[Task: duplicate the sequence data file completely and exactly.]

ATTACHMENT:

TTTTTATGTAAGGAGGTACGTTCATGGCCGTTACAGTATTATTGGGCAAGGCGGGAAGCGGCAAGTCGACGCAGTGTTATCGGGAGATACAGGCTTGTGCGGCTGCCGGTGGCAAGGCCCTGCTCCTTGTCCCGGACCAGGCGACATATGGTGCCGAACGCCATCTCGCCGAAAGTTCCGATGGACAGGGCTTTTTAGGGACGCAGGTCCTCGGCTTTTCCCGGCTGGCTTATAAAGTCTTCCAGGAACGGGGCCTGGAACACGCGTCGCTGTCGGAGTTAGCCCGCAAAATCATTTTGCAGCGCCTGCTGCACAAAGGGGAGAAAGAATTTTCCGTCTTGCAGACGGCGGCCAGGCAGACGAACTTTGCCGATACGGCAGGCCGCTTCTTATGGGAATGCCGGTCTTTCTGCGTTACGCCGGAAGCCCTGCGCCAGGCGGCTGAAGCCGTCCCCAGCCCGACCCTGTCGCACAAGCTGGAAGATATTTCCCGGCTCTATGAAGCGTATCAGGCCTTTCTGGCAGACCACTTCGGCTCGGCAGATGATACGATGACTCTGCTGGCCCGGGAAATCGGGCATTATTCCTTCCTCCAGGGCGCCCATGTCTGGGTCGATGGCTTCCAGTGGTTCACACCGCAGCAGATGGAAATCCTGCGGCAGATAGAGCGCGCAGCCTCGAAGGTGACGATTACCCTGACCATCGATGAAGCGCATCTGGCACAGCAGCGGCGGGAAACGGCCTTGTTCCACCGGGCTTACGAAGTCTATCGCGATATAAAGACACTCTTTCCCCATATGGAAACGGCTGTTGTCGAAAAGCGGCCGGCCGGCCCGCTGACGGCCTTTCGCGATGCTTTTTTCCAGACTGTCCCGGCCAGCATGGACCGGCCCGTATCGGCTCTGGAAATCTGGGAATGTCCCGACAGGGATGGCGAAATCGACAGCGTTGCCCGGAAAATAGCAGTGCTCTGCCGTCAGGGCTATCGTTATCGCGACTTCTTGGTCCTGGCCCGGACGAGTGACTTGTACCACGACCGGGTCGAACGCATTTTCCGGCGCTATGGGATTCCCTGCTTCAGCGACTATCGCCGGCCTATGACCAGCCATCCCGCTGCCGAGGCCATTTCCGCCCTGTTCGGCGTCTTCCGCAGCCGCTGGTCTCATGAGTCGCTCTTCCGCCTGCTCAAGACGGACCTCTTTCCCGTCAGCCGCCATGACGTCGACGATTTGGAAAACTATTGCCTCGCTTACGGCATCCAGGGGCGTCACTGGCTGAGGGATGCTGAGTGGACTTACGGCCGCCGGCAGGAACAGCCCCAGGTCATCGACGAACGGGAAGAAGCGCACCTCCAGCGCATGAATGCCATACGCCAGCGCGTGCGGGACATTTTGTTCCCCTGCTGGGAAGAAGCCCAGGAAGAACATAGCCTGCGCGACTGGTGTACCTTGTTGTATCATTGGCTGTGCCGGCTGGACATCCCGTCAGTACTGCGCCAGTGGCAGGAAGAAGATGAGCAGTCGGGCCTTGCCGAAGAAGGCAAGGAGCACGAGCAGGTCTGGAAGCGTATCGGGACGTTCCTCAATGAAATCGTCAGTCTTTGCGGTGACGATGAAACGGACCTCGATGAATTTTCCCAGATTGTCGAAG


TTTTTATGTAAGGAGGTACGTTCATGGCCGTTACAGTATTATTGGGCAAGGCGGGAAGCGGCAAGTCGACGCAGTGTTATCGGGAGATACAGGCTTGTGCGGCTGCCGGTGGCAAGGCCCTGCTCCTTGTCCCGGACCAGGCGACATATGGTGCCGAACGCCATCTCGCCGAAAGTTCCGATGGACAGGGCTTTTTAGGGACGCAGGTCCTCGGCTTTTCCCGGCTGGCTTATAAAGTCTTCCAGGAACGGGGCCTGGAACACGCGTCGCTGTCGGAGTTAGCCCGCAAAATCATTTTGCAGCGCCTGCTGCACAAAGGGGAGAAAGAATTTTCCGTCTTGCAGACGGCGGCCAGGCAGACGAACTTTGCCGATACGGCAGGCCGCTTCTTATGGGAATGCCGGTCTTTCTGCGTTACGCCGGAAGCCCTGCGCCAGGCGGCTGAAGCCGTCCCCAGCCCGACCCTGTCGCACAAGCTGGAAGATATTTCCCGGCTCTATGAAGCGTATCAGGCCTTTCTGGCAGACCACTTCGGCTCGGCAGATGATACGATGACTCTGCTGGCCCGGGAAATCGGGCATTATTCCTTCCTCCAGGGCGCCCATGTCTGGGTCGATGGCTTCCAGTGGTTCACACCGCAGCAGATGGAAATCCTGCGGCAGATAGAGCGCGCAGCCTCGAAGGTGACGATTACCCTGACCATCGATGAAGCGCATCTGGCACAGCAGCGGCGGGAAACGGCCTTGTTCCACCGGGCTTACGAAGTCTATCGCGATATAAAGACACTCTTTCCCCATATGGAAACGGCTGTTGTCGAAAAGCGGCCGGCCGGCCCGCTGACGGCCTTTCGCGATGCTTTTTTCCAGACTGTCCCGGCCAGCATGGACCGGCCCGTATCGGCTCTGGAAATCTGGGAATGTCCCGACAGGGATGGCGAAATCGACAGCGTTGCCCGGAAAATAGCAGTGCTCTGCCGTCAGGGCTATCGTTATCGCGACTTCTTGGTCCTGGCCCGGACGAGTGACTTGTACCACGACCGGGTCGAACGCATTTTCCGGCGCTATGGGATTCCCTGCTTCAGCGACTATCGCCGGCCTATGACCAGCCATCCCGCTGCCGAGGCCATTTCCGCCCTGTTCGGCGTCTTCCGCAGCCGCTGGTCTCATGAGTCGCTCTTCCGCCTGCTCAAGACGGACCTCTTTCCCGTCAGCCGCCATGACGTCGACGATTTGGAAAACTATTGCCTCGCTTACGGCATCCAGGGGCGTCACTGGCTGAGGGATGCTGAGTGGACTTACGGCCGCCGGCAGGAACAGCCCCAGGTCATCGACGAACGGGAAGAAGCGCACCTCCAGCGCATGAATGCCATACGCCAGCGCGTGCGGGACATTTTGTTCCCCTGCTGGGAAGAAGCCCAGGAAGAACATAGCCTGCGCGACTGGTGTACCTTGTTGTATCATTGGCTGTGCCGGCTGGACATCCCGTCAGTACTGCGCCAGTGGCAGGAAGAAGATGAGCAGTCGGGCCTTGCCGAAGAAGGCAAGGAGCACGAGCAGGTCTGGAAGCGTATCGGGACGTTCCTCAATGAAATCGTCAGTCTTTGCGGTGACGATGAAACGGACCTCGATGAATTTTCCCAGATTGTCGAAG